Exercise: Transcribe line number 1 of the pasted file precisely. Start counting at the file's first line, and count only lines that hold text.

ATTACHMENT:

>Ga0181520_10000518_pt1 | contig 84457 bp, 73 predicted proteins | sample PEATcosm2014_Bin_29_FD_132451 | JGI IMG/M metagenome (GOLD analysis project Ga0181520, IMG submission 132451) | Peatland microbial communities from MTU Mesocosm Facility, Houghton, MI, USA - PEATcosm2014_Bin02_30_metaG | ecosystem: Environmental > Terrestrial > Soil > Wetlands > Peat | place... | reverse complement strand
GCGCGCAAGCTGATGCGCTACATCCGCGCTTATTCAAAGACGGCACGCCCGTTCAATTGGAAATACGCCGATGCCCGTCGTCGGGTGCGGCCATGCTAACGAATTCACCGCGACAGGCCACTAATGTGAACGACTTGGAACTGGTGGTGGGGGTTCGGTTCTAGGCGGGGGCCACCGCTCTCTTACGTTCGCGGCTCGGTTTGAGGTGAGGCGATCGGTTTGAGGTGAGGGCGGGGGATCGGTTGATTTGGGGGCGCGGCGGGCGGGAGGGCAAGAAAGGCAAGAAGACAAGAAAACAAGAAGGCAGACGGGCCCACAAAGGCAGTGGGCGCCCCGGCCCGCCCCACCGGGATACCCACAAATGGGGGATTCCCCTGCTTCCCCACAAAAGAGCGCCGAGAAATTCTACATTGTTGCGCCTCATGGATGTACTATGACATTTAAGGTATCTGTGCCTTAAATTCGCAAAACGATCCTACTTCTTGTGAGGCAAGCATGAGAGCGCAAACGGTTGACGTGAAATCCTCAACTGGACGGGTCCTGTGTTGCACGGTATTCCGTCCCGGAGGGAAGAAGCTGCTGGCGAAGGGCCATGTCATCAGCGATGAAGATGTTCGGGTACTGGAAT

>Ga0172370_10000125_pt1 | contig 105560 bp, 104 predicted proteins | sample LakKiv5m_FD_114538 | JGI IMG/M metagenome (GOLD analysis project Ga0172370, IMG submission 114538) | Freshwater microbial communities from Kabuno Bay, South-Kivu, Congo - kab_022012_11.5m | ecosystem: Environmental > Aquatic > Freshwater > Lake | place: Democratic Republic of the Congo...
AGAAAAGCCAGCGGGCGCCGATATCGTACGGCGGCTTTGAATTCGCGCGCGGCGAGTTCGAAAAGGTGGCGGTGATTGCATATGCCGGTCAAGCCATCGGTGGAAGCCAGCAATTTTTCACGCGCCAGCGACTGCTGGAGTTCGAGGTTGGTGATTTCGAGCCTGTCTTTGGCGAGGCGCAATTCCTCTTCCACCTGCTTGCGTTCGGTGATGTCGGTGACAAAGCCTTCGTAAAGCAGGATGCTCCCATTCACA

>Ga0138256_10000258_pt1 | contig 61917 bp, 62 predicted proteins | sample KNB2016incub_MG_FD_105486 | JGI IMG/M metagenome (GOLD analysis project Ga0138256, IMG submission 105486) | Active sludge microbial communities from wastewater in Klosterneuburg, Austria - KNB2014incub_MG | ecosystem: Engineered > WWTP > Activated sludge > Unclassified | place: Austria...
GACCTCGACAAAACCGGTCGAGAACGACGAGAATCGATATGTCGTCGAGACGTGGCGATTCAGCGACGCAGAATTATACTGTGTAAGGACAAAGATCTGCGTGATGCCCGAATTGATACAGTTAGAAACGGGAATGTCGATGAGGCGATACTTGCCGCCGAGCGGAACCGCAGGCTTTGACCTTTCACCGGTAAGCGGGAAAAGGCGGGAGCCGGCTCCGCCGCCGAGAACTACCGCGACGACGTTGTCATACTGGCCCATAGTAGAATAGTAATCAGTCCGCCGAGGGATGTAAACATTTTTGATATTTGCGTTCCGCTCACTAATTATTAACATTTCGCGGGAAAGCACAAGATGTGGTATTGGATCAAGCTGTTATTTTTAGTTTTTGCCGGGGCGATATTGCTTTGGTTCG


>Ga0181520_10000518_pt1 | contig 84457 bp, 73 predicted proteins | sample PEATcosm2014_Bin_29_FD_132451 | JGI IMG/M metagenome (GOLD analysis project Ga0181520, IMG submission 132451) | Peatland microbial communities from MTU Mesocosm Facility, Houghton, MI, USA - PEATcosm2014_Bin02_30_metaG | ecosystem: Environmental > Terrestrial > Soil > Wetlands > Peat | place... | reverse complement strand